The God of New Beginnings: A Homily by Deacon Alan Doty

After reading today’s scriptures, one might ask the question: “Why does God put up with us?” Like the Israelites in the reading from Exodus, our society seems to have turned its back to God in embracing gods of our own making, worshiping the ideals of instant pleasure and of building a world that is powered by conflict instead of love. In the Gospel, Jesus, who knows human nature intimately, compares mankind to a stubborn sheep who thinks their way is better than the shepherd’s. The story of the Prodigal Son is most likely the most famous of Jesus’ parables, one that even non -believers know. Why? Because we recognize the characters of the parable in our world today, in every generation. We all know someone who wasted their opportunities in life. We all know someone who is judgmental, unforgiving, and resentful of the gifts wasted on those they consider unworthy. Don’t we know those stories from our own lives? So again – why does God put up with us? 

The answer, I believe, is to be found in these same scriptures we study this morning. God is a God of beginnings and not a God of endings.

Early in salvation history, God tells Moses to begin again with the Israelites when they had proven to be faithless and depraved.  In the second reading, Paul tells Timothy about his own history of blasphemy, arrogance, and persecution. But God gave Paul an opportunity to start over. The three parables of Jesus we heard this morning illustrate how the God of new beginnings operates and what brings God joy. The sheep that was lost is returned to the flock with an opportunity to start over to the great rejoicing of heaven.  The woman who was lost but made whole again rejoices with her neighbors over this opportunity to start over.  The loving father welcomes his son with a celebration and invites him to a new beginning. 

Jesus tells these parables after dining with tax collectors and sinners. The Pharisees are scandalized and ask Jesus, in effect, ‘Why do you put up with people like that, the ones that have so fallen that their very existence offends us?” Jesus gives a simple answer, not once but three times. The answer is that the God of beginnings rejoices in giving to all the opportunity to start again.  

As members of a fallen society, we need this message here and now: the message that no situation is hopeless because God can and will make everything new. Isn’t that what we are celebrating today, in this Mass and all Masses being offered throughout the world? We celebrate that Jesus, though tortured, dead, and buried, arose in a new beginning. On Easter morning. Jesus died to give us the opportunity to begin again no matter the situation, personally or as a society. God can and will forgive our gravest faults and give us an opportunity to start over. God is God. He can do all things. And he does all things well. God is the God of new beginnings.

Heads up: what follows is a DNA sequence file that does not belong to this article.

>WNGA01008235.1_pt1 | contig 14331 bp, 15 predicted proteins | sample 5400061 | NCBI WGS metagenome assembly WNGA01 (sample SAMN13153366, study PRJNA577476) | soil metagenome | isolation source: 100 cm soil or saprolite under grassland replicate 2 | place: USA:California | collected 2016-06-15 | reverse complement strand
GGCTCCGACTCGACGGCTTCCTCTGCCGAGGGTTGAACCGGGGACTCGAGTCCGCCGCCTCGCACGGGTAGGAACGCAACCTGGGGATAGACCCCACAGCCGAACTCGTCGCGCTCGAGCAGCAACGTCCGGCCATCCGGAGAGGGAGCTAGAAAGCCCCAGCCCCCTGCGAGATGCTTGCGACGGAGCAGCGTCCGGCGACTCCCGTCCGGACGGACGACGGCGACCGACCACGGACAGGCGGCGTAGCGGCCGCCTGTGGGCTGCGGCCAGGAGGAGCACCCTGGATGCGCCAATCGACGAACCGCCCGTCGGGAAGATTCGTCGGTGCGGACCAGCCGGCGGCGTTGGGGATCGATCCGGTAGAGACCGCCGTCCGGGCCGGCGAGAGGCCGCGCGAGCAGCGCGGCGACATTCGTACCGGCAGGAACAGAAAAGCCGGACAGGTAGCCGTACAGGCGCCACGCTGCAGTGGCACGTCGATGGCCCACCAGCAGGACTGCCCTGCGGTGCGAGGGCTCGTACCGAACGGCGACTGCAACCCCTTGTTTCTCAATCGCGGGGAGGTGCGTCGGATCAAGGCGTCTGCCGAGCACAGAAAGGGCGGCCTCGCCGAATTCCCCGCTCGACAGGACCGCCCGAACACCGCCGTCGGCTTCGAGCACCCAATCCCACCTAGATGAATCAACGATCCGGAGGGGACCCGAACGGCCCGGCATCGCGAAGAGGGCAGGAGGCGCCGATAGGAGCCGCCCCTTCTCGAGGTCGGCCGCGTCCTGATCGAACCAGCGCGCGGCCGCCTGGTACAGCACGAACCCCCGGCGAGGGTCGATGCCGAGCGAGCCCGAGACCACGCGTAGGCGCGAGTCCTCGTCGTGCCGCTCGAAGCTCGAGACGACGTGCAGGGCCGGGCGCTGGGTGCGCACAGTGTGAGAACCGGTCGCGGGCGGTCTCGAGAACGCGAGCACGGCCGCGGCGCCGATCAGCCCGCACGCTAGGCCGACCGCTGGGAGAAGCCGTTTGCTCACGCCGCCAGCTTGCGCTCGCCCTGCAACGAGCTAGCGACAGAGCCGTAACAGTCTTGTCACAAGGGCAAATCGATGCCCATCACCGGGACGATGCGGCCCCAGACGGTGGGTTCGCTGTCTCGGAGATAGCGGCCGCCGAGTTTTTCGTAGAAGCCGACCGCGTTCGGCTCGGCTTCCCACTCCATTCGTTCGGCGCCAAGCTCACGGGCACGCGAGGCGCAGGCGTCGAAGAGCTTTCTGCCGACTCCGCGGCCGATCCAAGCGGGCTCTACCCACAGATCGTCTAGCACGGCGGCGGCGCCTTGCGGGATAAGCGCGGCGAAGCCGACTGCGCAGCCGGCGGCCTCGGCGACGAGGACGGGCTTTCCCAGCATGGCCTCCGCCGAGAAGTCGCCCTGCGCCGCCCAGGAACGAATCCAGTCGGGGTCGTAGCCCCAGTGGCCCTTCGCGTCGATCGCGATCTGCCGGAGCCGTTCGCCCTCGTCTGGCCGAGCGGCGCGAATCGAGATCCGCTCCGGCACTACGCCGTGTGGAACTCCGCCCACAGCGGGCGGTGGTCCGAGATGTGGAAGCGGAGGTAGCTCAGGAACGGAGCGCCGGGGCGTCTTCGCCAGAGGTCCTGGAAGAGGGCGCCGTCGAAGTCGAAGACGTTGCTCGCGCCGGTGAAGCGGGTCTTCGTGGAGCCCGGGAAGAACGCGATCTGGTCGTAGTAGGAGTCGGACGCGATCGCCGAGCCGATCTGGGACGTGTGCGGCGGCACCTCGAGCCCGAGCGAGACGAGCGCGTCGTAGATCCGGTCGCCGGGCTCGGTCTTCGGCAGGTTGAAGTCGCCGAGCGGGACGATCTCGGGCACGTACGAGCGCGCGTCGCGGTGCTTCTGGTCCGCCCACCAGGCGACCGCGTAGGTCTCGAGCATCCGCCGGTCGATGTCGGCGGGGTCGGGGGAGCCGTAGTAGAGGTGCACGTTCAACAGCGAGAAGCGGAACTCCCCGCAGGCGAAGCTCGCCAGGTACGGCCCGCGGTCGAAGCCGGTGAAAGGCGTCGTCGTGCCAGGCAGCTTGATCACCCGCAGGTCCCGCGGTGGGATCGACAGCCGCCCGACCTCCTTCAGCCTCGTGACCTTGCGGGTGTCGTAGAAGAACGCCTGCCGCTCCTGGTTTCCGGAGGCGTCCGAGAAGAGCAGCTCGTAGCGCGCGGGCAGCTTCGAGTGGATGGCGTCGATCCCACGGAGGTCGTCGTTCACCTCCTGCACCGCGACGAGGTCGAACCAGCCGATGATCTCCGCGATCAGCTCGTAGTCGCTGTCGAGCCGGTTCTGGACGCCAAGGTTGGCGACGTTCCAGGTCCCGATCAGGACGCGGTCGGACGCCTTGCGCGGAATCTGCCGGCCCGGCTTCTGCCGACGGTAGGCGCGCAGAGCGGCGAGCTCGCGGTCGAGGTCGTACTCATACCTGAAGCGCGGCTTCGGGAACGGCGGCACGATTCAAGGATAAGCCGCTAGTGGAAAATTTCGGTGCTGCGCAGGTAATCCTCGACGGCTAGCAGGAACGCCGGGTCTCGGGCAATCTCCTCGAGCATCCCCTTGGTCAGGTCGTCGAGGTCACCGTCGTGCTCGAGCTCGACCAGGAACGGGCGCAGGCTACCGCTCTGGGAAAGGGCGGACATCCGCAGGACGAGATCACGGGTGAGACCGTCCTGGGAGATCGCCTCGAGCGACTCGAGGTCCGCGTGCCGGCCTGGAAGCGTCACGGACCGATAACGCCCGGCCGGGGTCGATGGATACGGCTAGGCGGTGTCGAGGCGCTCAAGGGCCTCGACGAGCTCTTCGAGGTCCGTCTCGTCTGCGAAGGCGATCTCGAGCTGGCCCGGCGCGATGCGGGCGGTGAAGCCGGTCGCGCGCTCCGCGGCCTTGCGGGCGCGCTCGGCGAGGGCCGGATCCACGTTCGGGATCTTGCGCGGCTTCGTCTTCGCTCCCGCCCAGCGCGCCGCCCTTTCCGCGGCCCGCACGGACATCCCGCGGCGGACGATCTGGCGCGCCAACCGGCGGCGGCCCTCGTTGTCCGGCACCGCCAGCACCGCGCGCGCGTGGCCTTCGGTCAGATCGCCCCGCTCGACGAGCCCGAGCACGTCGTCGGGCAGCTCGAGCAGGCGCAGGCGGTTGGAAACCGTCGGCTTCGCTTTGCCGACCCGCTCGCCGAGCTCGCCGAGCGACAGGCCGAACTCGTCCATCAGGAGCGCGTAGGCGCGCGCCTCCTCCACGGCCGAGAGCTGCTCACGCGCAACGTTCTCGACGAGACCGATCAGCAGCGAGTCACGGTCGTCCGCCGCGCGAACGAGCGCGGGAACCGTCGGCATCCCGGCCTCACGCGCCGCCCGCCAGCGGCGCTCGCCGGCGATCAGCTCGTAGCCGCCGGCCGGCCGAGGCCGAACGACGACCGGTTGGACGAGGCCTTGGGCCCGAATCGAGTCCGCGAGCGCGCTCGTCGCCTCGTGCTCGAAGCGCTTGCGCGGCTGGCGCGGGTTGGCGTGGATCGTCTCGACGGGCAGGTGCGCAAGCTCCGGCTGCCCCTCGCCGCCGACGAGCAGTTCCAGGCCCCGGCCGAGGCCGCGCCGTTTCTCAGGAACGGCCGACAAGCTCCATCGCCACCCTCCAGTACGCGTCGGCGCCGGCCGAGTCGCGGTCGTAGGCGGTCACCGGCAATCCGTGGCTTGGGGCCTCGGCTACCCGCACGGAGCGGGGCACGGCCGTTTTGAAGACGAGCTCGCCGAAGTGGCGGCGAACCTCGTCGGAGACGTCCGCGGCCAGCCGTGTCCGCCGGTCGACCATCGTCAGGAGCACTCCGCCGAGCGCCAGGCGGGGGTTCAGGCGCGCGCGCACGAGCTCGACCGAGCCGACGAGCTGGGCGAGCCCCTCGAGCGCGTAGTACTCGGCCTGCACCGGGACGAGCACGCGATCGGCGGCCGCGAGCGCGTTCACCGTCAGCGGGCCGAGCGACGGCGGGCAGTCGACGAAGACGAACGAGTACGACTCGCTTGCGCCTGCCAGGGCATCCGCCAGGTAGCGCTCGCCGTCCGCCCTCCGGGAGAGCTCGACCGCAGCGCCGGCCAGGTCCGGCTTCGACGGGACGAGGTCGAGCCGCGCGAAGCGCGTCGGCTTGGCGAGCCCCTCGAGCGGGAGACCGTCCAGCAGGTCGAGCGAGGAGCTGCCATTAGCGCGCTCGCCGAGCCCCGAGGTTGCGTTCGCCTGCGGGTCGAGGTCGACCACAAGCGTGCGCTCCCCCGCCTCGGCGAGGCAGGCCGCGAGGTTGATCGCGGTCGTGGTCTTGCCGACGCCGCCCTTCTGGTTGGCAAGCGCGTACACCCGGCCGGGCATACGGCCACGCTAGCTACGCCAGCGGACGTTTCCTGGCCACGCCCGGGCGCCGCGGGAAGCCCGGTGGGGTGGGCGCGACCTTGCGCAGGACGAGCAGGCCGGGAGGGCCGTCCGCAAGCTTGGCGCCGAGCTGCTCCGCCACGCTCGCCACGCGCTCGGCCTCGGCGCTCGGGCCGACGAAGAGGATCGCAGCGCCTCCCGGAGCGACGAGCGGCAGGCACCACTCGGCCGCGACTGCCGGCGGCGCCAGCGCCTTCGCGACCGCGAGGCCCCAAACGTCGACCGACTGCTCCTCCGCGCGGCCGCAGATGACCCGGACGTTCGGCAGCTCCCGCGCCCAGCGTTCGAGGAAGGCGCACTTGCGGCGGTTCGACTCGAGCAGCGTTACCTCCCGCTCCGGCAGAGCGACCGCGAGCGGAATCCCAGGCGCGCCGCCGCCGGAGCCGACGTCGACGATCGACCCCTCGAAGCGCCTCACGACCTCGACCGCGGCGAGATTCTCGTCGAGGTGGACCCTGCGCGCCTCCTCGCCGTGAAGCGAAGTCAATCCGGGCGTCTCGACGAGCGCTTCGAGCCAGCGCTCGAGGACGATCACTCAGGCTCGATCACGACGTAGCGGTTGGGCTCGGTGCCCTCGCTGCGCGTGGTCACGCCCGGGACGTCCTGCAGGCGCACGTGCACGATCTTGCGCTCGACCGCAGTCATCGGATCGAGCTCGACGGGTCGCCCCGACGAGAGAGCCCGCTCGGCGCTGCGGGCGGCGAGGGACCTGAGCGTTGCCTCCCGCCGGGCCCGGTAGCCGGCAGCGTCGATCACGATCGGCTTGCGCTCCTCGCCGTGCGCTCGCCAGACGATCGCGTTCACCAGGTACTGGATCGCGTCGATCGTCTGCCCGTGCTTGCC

The wonderful truth is that with God there is always the opportunity for new beginnings. With God, every day and every moment is an opportunity to start again. 

Today’s Psalm, Psalm 51, tells a profound story of new beginnings. It was written by King David after the prophet Nathan accused him of the great sins of murder and of taking another man’s wife. You can hear David’s anguish when he cries out to God: “For I know my transgressions; my sin is always before me. Against you, you alone have I sinned; I have done what is evil in your eyes”. If the Psalm ended there it would still be one of the most moving passages in the entire bible. 

But it doesn’t end there. David knows that God is a God of new beginnings. King David remembered the history of his people and the many, many times God showed himself as the God of starting over when the leaders and people of Israel again and again turned their back to God. And so, the Psalm ends with a plea for a new beginning to the God of new beginnings. “A clean heart create for me, oh God; renew within me a steadfast spirit.” 

Sometimes we are our own harshest judge.  We look back and remember times we fell far short, far short, of the mark. People we have hurt, opportunities for growth in holiness we ignored, laws and commandments broken. We may look at ourselves and wonder – “Why does God put up with me?“ 

Even worse, you may have those feelings towards someone else, either an individual or a group. Who are the tax collectors and sinners in your life, the ones who have fallen so far that their very existence rankles or offends you? Is it those of another political party, the ones who refuse to listen to reason? Perhaps it is those who have fallen again and again into addiction or crime. Maybe it is even those whose very existence makes your life harder or more uncertain. Why does God put up with people like that? 

Because the God of new beginnings offers a new start to all who will accept this gift. God loves us not for what we bring to his Kingdom, but simply because the God of new beginnings is a God of possibilities, of new beginnings rising even from the dead. 

So let’s not give up on ourselves. We do not have the right to give up on ourselves. And while you are at it, don’t give up on others, whoever the ‘other’ is in your life. Yes, we need to seek forgiveness over and over. We are human beings who often turn our backs to God. But the God of new beginnings loves us and is always ready to give us a one more chance.  We all need new beginnings. Look for the opportunities God puts in your life to begin again. 

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